“We didn’t know that the bridge collapsed until in the morning when we saw trailers and other vehicles lined up; the drivers said there was no way for them to pass as the bridge had collapsed. We were surprised that the flood could cause such a disaster,” he said.
When the correspondent visited the scenes of the collapsed bridges, over 1,000 vehicles, mostly trailers and tankers, and other smaller vehicles, carrying scores of passengers were seen stranded for days.
Some of the vehicles were carrying perishable food items like tomatoes, fish and fresh okra, among others things, which were being transported to the South.
Apart from the bridges, the rain also washed away the rail line, linking the North and South West.
This development, Daily Sun learnt, led to the temporary suspension of train shuttle between Minna and Ilorin, leaving a number of passengers stranded at the two locations.
The development caused untold hardship to the travellers, with most of them running out of food, water and money. Prices of food and drinks had instantly shot up astronomically where they were available.
Motorcyclists were cashing in on the situation to make quick cash by going to Jebba to buy essential things, which they sold at exorbitant prices. For instance, at Tatabu, a sachet of water was being sold for N20, while a bottle of any soft drink sold for N150. Loaves of bread that were hitherto sold for N100, N150 and N200 were selling for between N200 and N500. They were even in short supply.
A resident of Jebba, Mallam Jibrin Ladan Zakari, told the correspondent that besides the travellers, residents of all the villages along the road were suffering the nightmare, as a result of the condition of the road. He said that the situation had caused heavy vehicular traffic and disrupted the villagers’ daily routine.
“Like what happened in the past five days (referring to the collapsed bridge), we cannot do anything or move out of our houses because these trailers and other vehicles have blocked everywhere.
“In fact, since Tuesday, everything in Jebba here like food, bread, drinks and water have been exhausted because the people, who were stranded had bought everything. A sachet of water now sells for N30; mineral water now sells for N200 in places you see it to buy. We don’t have food here anymore; everything is finished.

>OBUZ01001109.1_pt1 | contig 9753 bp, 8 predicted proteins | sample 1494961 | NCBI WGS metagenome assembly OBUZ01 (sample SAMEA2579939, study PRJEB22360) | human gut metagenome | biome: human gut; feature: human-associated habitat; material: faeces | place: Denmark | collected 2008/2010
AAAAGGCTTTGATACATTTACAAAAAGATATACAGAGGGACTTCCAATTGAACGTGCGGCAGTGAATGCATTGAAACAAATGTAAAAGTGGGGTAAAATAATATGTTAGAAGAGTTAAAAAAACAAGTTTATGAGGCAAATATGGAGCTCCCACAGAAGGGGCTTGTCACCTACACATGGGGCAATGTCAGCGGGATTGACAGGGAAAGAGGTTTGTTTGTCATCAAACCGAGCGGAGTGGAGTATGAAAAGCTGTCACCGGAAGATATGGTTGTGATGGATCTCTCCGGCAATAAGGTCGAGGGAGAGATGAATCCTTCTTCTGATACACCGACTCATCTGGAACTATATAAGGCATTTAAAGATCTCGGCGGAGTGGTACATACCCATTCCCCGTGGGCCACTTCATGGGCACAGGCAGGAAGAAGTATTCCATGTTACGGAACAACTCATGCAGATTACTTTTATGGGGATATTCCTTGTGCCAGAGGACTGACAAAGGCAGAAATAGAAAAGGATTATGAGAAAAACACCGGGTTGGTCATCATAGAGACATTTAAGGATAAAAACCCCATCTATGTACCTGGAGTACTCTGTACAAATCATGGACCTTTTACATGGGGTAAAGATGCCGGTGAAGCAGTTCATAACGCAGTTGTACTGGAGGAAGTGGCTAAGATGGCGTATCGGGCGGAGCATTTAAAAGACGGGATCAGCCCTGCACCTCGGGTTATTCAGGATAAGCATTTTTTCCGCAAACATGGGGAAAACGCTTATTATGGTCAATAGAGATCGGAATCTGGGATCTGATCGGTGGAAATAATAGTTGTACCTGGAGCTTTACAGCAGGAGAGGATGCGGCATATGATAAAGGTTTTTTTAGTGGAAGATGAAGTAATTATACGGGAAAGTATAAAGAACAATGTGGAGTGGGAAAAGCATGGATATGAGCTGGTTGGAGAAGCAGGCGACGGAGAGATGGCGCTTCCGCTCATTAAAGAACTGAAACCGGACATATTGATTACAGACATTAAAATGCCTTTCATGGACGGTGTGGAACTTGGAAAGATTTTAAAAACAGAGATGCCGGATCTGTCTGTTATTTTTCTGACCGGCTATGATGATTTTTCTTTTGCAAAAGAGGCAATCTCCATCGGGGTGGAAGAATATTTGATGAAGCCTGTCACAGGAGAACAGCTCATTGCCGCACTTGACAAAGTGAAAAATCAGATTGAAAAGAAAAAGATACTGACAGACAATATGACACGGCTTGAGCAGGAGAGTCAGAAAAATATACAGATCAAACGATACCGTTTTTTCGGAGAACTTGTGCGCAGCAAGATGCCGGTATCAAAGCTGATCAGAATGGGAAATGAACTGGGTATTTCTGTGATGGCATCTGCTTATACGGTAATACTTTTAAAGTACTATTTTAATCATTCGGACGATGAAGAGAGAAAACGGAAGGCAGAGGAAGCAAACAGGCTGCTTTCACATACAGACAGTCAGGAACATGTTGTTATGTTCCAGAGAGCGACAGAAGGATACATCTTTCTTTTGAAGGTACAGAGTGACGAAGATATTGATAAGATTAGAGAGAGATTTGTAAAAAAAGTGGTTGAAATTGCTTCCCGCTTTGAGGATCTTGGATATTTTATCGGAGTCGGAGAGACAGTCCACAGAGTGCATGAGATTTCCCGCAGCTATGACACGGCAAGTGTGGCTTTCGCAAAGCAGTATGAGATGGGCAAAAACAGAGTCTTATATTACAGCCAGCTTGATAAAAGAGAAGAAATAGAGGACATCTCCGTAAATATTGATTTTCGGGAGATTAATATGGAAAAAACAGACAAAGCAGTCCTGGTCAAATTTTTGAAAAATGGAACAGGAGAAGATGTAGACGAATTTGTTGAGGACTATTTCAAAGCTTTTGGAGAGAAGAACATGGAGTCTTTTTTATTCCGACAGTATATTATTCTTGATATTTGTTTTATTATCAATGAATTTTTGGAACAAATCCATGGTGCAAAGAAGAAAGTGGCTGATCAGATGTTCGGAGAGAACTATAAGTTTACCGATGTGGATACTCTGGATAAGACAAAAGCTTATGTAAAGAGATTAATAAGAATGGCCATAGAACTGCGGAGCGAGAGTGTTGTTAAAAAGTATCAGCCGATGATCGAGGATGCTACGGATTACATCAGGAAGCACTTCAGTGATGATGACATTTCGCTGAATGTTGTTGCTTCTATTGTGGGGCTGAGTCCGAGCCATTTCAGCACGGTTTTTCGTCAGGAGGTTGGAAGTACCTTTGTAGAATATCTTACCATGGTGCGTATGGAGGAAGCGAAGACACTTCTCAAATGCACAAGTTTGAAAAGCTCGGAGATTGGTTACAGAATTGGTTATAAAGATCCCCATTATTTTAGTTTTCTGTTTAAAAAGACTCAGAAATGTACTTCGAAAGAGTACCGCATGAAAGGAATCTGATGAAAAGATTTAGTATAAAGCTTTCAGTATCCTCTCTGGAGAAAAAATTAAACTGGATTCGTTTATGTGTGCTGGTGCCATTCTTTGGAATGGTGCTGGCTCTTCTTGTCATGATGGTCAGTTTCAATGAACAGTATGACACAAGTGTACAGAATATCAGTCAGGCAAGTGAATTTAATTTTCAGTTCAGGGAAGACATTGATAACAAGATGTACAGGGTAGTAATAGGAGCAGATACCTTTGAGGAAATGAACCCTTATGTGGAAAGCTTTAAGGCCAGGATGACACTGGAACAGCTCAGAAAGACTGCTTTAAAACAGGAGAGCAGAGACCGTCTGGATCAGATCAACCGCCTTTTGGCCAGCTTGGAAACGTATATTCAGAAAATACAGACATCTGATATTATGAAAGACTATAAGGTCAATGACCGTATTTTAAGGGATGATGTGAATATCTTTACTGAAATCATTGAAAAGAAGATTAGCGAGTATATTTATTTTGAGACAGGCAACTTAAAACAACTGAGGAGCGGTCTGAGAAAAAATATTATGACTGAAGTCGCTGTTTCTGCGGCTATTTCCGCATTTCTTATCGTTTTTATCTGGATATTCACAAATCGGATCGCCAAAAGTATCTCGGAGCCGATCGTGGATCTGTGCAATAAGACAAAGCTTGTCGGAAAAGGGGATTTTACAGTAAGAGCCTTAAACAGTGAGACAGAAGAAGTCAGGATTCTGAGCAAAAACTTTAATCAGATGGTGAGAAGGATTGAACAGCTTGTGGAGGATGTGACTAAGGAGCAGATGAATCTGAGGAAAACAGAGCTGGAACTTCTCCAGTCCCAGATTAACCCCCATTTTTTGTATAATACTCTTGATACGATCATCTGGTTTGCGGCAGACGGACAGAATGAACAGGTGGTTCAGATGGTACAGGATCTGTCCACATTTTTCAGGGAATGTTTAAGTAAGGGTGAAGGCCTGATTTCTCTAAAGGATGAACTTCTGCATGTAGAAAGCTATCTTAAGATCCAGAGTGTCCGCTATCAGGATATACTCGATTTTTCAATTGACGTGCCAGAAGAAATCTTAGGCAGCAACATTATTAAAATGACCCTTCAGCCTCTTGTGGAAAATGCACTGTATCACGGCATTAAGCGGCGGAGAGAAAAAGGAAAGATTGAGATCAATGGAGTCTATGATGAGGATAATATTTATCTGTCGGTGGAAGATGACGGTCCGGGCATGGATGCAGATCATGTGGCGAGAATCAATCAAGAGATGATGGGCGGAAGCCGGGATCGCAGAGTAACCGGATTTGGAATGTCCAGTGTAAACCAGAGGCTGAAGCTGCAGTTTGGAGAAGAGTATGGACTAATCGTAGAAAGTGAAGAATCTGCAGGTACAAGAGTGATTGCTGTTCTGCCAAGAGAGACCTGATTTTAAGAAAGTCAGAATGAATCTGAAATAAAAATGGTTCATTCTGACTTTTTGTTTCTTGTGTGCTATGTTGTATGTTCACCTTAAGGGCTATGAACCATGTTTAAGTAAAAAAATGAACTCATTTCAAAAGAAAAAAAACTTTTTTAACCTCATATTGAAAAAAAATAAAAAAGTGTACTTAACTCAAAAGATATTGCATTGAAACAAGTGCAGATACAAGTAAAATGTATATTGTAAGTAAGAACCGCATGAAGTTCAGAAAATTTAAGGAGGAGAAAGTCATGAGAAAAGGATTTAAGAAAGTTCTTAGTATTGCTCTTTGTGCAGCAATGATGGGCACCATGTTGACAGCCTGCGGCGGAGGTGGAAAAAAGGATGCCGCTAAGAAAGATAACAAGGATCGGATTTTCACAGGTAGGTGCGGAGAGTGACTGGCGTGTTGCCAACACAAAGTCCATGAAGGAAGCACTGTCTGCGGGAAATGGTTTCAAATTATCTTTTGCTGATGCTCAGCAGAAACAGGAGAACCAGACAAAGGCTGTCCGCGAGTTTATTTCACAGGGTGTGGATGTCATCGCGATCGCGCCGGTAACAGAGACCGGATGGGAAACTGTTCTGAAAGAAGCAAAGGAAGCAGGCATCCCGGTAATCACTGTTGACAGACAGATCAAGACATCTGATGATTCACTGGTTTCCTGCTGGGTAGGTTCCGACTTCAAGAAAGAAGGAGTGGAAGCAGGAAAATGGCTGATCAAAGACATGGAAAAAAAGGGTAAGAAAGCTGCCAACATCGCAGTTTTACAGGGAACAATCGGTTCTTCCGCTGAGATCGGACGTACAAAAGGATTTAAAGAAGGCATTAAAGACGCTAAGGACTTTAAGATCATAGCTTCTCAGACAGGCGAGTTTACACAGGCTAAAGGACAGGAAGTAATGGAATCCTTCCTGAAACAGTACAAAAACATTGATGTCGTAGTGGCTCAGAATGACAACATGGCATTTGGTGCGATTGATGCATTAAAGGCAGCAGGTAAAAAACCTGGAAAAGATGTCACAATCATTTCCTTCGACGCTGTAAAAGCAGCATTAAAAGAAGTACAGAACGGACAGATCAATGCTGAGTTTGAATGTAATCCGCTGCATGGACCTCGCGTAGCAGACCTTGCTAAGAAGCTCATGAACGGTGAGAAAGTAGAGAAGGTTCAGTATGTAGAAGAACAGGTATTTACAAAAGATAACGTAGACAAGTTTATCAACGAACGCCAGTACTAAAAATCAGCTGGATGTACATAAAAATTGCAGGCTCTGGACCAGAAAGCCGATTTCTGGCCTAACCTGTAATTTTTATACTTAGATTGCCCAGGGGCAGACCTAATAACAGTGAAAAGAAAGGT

“You can see people sleeping outside since Monday, even in this rainy period. They are suffering because some of them don’t even have money to continue on their journey. Some of them have their ATM cards, but there is no bank here for them to make withdrawals.”
Meanwhile the Niger State government has visited the scenes of the collapsed bridges to ascertain the extent of damage with a view to providing temporary solution and reducing the suffering of the people.
The state Commissioner for Information, Mr. Jonathan Vatsa, who was at the scene, described all the federal roads in the state as death traps.
He lamented that the roads in question had not been given any attention in the past 20 years, regretting that every successive administration had paid lip service to the facilities.
“There is no guarantee of safety of lives on these roads. What has happened now has further worsened the already bad situation, which commuters had been facing for years now,” he said.
Mr. Vasta appealed to the Federal Government to, as a matter of urgency, intervene and reconstruct the collapsed bridges without delay.
“We don’t have the capacity to carry out the work, considering the level of destruction to the road and railway line,” he said.
“We are, therefore, calling on the Federal Government to urgently intervene by awarding the road contract to a competent company that can do some good work.”
Vatsa revealed that the Minister of Works, Power and Housing, Mr. Babatunde Raji Fashola, had been informed about the development and was expected to visit the scene of the disaster.